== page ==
Charred Meats Tied to Prostate Cancer

Cooking Beef, Even Fish, at High Temperatures Produces Cancer-Causing Compounds

Medically Reviewed by Louise Chang, MD on April 03, 2006
From the WebMD Archives

April 3, 2006 (Washington) -- Salad anyone? A new study in rats suggests that well-done beef, chicken, and even fish contain a substance that may promote the growth of prostate tumors.

Switching preparation methods may not help: Grilling, searing, and broiling are all equally risky, says researcher Angelo DeMarzo, MD, of the Johns Hopkins Kimmel Cancer Center in Baltimore.

The researchers studied a chemical called PhIP that is formed by cooking so-called muscle meats such as beef, pork, fowl, and fish at very high temperatures. The process sets off a chemical reaction between a protein and a chemical found in the meat, and the two come together to form a new substance that is a suspect in cancer.

According to DeMarzo, the substance was discovered by a Japanese chemist who was watching his wife cook fish. "It occurred to him that the smoke coming off the grill may have carcinogenic [cancer-causing] chemicals," he says.

Sure enough, early studies showed that rats fed PhIP developed precancerous lesions of the prostate -- but only in the front, or ventral, part of the organ.

PhIP a Double Whammy

To begin to unravel why the lesions congregate in this area, DeMarzo's colleague Yasutomo Nakai, MD, started mixing PhIP into rats' meals. Their findings were presented at the annual meeting of the American Association for Cancer Research.

After just four weeks, the rats had significantly more mutations in their prostates than rats not slipped the chemical.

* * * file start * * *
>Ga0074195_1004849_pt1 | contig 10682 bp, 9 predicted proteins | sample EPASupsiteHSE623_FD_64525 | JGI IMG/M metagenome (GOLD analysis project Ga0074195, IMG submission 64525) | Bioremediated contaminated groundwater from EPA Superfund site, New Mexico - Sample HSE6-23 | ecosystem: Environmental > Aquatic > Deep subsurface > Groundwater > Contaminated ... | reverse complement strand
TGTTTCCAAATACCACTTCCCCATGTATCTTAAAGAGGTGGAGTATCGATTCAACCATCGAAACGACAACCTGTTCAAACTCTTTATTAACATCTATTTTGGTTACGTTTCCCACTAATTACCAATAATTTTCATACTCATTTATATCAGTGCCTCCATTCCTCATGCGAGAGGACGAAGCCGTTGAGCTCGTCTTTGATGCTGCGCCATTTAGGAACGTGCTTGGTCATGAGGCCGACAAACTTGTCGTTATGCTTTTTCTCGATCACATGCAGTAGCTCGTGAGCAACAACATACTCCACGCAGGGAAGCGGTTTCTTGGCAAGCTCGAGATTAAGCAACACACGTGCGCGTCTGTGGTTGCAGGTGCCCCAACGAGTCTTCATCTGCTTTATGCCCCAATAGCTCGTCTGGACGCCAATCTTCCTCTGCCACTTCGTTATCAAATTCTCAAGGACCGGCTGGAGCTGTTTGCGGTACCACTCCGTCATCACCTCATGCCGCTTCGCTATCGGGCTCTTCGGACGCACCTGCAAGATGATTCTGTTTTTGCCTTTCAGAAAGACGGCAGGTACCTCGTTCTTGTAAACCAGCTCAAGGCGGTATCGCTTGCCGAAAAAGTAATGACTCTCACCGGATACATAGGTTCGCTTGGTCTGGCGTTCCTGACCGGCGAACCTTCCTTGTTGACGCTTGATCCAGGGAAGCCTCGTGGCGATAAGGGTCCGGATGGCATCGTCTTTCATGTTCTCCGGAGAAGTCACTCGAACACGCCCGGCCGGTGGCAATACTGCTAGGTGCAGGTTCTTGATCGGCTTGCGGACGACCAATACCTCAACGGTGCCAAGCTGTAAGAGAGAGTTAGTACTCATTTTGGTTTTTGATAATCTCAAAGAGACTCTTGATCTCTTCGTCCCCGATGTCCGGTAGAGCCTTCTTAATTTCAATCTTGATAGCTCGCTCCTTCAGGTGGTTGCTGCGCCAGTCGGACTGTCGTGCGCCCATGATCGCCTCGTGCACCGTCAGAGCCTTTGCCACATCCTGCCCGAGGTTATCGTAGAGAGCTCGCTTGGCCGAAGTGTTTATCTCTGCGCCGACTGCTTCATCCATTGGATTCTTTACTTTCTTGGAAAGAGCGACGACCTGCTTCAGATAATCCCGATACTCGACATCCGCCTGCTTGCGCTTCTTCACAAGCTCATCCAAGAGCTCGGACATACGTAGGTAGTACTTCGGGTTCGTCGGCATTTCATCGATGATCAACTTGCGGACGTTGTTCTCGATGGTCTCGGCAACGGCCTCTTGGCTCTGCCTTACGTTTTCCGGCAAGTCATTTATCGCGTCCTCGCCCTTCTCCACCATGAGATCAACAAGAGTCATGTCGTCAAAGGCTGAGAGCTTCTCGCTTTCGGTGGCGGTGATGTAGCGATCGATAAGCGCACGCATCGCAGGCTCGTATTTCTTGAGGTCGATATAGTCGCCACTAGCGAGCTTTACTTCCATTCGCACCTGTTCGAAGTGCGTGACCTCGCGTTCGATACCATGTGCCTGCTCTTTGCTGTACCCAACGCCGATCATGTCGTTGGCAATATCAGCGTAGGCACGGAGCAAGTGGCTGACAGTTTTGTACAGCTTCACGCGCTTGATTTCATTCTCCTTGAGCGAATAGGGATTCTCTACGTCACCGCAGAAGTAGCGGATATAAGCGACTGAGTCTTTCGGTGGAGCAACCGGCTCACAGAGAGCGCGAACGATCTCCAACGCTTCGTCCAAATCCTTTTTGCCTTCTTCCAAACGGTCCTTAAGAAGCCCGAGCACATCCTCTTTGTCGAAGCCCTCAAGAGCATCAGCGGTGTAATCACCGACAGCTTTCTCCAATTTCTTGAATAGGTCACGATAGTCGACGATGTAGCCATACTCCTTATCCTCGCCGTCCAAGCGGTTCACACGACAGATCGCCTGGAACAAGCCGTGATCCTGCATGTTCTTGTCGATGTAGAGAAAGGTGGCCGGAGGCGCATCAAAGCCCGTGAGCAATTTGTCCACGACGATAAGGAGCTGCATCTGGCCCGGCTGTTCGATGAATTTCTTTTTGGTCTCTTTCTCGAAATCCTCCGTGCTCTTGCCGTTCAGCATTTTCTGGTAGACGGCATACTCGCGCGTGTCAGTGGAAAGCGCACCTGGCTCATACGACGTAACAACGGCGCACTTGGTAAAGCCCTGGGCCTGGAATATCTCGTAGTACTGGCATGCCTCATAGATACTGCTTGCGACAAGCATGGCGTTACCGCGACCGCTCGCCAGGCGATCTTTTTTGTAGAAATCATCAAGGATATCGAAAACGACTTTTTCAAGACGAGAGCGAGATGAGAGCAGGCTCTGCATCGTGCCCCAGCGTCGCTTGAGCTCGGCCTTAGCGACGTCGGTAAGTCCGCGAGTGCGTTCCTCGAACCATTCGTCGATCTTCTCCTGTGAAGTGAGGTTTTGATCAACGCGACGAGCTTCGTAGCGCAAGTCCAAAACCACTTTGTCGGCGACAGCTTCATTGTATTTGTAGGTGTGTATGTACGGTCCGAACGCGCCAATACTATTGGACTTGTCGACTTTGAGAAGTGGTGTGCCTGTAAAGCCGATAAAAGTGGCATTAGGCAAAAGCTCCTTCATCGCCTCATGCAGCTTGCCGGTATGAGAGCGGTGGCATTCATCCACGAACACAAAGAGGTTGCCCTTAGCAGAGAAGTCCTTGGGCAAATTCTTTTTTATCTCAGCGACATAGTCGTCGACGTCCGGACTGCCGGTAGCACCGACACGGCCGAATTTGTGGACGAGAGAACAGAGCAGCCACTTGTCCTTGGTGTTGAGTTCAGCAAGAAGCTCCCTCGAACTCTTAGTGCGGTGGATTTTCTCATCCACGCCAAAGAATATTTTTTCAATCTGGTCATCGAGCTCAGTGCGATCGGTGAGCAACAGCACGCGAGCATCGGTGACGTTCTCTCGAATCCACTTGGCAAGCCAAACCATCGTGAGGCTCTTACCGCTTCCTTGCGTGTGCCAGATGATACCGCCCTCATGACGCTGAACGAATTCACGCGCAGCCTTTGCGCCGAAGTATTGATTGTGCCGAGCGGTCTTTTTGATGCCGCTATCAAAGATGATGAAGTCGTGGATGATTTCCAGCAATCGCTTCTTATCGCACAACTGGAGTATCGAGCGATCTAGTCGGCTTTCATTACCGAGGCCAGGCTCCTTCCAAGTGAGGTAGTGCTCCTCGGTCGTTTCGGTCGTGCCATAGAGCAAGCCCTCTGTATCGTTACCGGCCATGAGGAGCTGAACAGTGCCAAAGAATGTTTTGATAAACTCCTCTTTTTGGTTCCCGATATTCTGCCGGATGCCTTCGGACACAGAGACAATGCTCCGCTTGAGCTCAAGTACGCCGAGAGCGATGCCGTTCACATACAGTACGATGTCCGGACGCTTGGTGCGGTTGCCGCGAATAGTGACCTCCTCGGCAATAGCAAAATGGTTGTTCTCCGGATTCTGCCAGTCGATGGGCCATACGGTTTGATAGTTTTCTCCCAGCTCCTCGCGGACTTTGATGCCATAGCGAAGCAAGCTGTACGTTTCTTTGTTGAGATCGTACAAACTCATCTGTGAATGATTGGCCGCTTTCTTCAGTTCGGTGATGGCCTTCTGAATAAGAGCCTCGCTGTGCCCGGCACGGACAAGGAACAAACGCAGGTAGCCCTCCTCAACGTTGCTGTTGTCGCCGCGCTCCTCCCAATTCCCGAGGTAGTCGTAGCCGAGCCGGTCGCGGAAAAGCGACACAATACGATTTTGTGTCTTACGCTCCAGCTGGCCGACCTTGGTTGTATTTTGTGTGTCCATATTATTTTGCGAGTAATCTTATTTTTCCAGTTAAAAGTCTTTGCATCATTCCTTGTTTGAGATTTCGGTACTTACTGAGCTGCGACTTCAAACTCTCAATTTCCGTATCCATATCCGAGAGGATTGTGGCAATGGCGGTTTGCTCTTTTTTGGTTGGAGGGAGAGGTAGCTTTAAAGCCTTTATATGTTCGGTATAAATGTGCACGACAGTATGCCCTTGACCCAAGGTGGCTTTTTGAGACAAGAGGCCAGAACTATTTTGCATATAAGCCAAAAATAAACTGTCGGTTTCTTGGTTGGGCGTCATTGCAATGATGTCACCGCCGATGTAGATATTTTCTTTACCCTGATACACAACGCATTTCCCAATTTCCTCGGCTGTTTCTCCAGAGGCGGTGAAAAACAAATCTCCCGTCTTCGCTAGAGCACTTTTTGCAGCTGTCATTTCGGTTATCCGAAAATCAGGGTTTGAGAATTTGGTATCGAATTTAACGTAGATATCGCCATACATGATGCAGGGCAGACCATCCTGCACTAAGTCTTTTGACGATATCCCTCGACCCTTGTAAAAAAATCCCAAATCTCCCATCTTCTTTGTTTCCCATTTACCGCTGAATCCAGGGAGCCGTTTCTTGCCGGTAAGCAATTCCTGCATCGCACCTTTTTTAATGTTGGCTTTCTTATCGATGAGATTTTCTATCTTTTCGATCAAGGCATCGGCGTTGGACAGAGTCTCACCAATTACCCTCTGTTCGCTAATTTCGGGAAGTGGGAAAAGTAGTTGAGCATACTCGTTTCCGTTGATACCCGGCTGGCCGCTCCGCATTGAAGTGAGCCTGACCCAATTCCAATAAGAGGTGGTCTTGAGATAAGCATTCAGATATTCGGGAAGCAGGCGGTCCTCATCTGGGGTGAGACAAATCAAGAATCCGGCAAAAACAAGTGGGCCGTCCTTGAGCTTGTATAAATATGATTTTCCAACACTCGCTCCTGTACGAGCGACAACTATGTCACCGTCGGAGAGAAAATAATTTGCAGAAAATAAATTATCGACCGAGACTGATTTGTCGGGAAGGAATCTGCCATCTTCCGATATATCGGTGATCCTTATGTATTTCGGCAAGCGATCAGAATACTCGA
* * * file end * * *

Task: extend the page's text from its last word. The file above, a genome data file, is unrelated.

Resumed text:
But mutations alone don't cause cancer. First they have to be initiated, a process in which the mutated cells divide and divide and divide some more, producing more and more copies of themselves that carry the mutation.

And in the rats fed PhIP, there was a significant rise in the number of cells undergoing division only in the front part of the prostate, "which suggest strongly that the chemical is acting as an initiator in the ventral area alone," DeMarzo says.

But even initiated cells, left alone, are relatively harmless. They can only become tumor cells if acted upon by a promoter -- substances that cause these cells to replicate and grow more quickly. And after eight weeks on the PhIP-rich diet, there was a significant increase in proliferation only in the front part of the prostate.

"In other words, this chemical acts as both an initiator and a promoter of cancer cells, but only in the frontal lobe. It's a double whammy," DeMarzo tells WebMD.

Inflammation May Drive Process

But the researchers still didn't know why the frontal part of the prostate was so attractive to the cancer-causing process. And then they observed an increase in certain inflammatory cells in the same region.

Since inflammation is known to cause cancer in many organs, these cells may be driving the process, DeMarzo says.

"Now we have to take it to the next step and see if the inflammatory cells are innocent bystanders or really are playing a role in causing the disease," he says.

A Warning for Men With Early Cancer

Christine B. Ambrosone, PhD, of the division of cancer prevention and population sciences at the Roswell Cancer Institute in Buffalo, N.Y., says the findings may have important implications for men with early prostate cancer.

Many prostate cancers are so slow growing that doctors may recommend a strategy of watchful waiting to see if the cancers will actually cause problems before starting treatment.

"But this suggests that [cooking meat at very high temperatures] may make these early tumors grow more quickly," Ambrosone tells WebMD. "Even while we await confirmation in humans, it's not like avoiding well-done meat will do any harm."

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SOURCES: American Association of Cancer Research annual meeting, Washington, April 1-6, 2006. Angelo DeMarzo, MD, Johns Hopkins Kimmel Cancer Center, Baltimore. Christine B. Ambrosone, PhD, division of cancer prevention and population sciences, Roswell Cancer Institute, Buffalo, N.Y.
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